The 1995, Volume 22, issue 1, of the journal, Teaching of Psychology , is devoted to the teaching critical thinking. Most of the strategies included in this section come from the various articles that compose this issue.

  • CATS (Classroom Assessment Techniques): Angelo stresses the use of ongoing classroom assessment as a way to monitor and facilitate students' critical thinking. An example of a CAT is to ask students to write a "Minute Paper" responding to questions such as "What was the most important thing you learned in today's class? What question related to this session remains uppermost in your mind?" The teacher selects some of the papers and prepares responses for the next class meeting.
  • Cooperative Learning Strategies: Cooper (1995) argues that putting students in group learning situations is the best way to foster critical thinking. "In properly structured cooperative learning environments, students perform more of the active, critical thinking with continuous support and feedback from other students and the teacher" (p. 8).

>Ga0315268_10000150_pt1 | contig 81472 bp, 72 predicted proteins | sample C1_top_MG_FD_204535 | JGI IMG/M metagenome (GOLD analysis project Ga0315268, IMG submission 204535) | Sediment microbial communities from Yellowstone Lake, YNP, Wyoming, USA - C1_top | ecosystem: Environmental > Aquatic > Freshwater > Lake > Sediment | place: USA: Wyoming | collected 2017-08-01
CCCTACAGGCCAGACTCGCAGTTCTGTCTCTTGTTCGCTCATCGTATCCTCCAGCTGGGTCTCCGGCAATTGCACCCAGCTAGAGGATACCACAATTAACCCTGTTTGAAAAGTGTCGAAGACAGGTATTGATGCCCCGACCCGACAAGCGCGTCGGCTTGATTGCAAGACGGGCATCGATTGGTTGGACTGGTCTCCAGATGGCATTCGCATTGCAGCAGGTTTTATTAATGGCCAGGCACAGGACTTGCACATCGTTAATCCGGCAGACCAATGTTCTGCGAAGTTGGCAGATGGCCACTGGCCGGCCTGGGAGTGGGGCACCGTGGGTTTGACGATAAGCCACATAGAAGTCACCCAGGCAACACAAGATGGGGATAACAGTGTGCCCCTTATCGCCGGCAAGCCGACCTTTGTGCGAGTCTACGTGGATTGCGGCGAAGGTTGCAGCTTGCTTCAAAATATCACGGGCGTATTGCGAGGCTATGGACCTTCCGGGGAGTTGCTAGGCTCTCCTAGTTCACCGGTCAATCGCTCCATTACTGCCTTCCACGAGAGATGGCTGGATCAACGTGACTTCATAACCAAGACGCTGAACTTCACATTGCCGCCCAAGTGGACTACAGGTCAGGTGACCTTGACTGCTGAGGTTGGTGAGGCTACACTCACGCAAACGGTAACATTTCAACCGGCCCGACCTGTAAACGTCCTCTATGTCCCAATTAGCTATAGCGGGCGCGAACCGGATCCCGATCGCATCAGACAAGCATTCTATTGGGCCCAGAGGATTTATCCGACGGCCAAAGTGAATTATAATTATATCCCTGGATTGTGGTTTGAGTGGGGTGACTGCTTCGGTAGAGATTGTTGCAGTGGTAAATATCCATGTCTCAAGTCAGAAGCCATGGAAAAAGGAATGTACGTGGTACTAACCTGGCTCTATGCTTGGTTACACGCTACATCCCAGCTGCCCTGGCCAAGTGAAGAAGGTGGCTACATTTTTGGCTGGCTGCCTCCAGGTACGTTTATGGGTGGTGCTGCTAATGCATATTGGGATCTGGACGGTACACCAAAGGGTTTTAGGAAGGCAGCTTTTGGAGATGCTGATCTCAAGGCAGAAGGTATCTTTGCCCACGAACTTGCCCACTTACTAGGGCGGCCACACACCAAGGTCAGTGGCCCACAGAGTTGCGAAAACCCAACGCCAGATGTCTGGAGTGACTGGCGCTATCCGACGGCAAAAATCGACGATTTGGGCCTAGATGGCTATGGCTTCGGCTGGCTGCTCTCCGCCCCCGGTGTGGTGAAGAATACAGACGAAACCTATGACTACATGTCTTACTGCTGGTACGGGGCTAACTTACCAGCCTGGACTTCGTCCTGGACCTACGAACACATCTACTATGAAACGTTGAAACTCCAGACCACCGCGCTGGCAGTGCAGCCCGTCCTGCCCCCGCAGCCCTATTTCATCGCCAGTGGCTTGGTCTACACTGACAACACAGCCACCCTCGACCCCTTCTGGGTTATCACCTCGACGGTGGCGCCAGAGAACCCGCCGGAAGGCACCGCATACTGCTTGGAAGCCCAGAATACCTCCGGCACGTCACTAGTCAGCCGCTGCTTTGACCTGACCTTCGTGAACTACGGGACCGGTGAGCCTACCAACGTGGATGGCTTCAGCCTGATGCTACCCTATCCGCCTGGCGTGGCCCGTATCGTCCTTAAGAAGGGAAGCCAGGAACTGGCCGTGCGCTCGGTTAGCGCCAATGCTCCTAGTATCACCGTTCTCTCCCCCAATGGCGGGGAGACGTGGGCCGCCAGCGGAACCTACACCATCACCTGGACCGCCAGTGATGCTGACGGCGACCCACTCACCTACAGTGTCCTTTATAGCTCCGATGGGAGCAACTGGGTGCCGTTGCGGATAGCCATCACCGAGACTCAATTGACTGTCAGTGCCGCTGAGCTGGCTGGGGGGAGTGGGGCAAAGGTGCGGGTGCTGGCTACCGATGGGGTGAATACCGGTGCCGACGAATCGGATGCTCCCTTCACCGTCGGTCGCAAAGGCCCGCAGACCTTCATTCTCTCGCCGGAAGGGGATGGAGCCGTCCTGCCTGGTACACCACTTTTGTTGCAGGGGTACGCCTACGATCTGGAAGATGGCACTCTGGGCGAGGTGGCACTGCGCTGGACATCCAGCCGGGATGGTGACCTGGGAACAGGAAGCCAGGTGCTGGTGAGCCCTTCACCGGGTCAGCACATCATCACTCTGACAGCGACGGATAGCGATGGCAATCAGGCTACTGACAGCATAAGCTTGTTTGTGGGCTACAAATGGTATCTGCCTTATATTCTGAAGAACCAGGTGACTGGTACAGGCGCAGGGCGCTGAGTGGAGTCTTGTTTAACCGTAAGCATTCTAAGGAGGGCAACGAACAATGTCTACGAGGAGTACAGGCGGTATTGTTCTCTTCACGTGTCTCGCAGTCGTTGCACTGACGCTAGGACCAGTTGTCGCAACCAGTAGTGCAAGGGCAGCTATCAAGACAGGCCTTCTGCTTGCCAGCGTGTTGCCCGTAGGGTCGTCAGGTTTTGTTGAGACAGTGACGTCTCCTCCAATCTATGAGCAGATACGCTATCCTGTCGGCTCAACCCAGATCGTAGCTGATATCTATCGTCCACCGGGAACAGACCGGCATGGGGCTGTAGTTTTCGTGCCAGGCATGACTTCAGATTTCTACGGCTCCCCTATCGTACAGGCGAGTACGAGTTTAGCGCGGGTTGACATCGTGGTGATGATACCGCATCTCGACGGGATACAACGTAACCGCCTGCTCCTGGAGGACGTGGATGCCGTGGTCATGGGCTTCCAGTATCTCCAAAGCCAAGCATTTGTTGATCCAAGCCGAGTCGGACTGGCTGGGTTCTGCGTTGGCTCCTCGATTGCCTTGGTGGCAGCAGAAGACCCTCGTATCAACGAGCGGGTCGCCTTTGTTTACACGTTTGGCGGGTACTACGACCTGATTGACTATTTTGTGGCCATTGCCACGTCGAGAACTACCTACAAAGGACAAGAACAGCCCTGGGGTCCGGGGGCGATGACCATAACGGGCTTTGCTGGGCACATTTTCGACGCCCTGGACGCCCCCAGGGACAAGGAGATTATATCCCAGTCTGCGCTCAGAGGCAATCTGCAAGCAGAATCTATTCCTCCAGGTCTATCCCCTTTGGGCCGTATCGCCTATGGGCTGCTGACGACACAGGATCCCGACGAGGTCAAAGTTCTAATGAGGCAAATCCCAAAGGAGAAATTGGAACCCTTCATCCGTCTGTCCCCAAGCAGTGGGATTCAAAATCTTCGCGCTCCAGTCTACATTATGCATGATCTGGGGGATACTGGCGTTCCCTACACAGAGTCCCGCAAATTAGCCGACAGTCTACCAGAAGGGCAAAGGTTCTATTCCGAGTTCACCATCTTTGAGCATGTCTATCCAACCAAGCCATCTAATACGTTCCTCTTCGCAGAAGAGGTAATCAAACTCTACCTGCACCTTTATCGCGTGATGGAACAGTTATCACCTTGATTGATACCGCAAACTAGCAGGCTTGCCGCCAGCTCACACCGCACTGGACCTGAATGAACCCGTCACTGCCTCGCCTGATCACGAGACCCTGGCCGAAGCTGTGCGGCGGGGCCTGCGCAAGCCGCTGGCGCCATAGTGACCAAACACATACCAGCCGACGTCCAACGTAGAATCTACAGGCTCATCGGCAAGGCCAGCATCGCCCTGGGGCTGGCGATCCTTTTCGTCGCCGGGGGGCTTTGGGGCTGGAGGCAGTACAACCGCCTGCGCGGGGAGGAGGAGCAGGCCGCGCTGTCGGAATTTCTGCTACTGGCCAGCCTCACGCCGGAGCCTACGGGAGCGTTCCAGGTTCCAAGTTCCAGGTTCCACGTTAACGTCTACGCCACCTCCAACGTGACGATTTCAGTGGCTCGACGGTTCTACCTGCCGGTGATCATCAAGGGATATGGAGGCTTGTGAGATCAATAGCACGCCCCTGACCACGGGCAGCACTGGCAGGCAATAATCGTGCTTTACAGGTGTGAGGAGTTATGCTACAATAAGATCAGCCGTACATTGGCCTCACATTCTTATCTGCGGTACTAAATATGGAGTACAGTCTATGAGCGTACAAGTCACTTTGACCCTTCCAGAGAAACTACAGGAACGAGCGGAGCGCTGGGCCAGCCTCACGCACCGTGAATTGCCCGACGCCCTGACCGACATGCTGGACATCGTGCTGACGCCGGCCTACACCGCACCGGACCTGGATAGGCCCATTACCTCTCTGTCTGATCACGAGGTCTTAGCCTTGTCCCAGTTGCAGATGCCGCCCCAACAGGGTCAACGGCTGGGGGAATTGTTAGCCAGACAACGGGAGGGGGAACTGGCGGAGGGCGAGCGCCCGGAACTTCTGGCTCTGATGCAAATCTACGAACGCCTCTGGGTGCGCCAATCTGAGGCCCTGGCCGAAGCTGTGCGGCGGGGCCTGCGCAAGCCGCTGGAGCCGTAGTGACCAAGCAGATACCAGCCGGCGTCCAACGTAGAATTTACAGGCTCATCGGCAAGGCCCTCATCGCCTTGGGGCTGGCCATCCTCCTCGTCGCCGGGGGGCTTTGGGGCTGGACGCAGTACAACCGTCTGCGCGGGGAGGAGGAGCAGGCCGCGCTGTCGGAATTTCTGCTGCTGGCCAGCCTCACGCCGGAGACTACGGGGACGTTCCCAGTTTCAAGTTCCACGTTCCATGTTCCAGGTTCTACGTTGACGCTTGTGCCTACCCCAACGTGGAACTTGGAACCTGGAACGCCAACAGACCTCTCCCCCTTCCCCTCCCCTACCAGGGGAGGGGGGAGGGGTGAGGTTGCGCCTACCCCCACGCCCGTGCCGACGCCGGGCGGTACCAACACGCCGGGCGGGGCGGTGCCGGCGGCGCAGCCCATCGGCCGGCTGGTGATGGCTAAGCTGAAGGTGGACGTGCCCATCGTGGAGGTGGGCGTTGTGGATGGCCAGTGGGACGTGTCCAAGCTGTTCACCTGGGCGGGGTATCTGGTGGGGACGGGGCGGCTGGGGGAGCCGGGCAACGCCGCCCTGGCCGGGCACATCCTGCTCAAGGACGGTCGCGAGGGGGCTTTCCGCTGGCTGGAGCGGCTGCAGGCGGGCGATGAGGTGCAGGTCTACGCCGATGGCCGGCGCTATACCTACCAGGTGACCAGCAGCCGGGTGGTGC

• Case Study /Discussion Method: McDade (1995) describes this method as the teacher presenting a case (or story) to the class without a conclusion. Using prepared questions, the teacher then leads students through a discussion, allowing students to construct a conclusion for the case.
  • Using Questions: King (1995) identifies ways of using questions in the classroom:
  • Reciprocal Peer Questioning: Following lecture, the teacher displays a list of question stems (such as, "What are the strengths and weaknesses of...). Students must write questions about the lecture material. In small groups, the students ask each other the questions. Then, the whole class discusses some of the questions from each small group.
  • Reader's Questions: Require students to write questions on assigned reading and turn them in at the beginning of class. Select a few of the questions as the impetus for class discussion.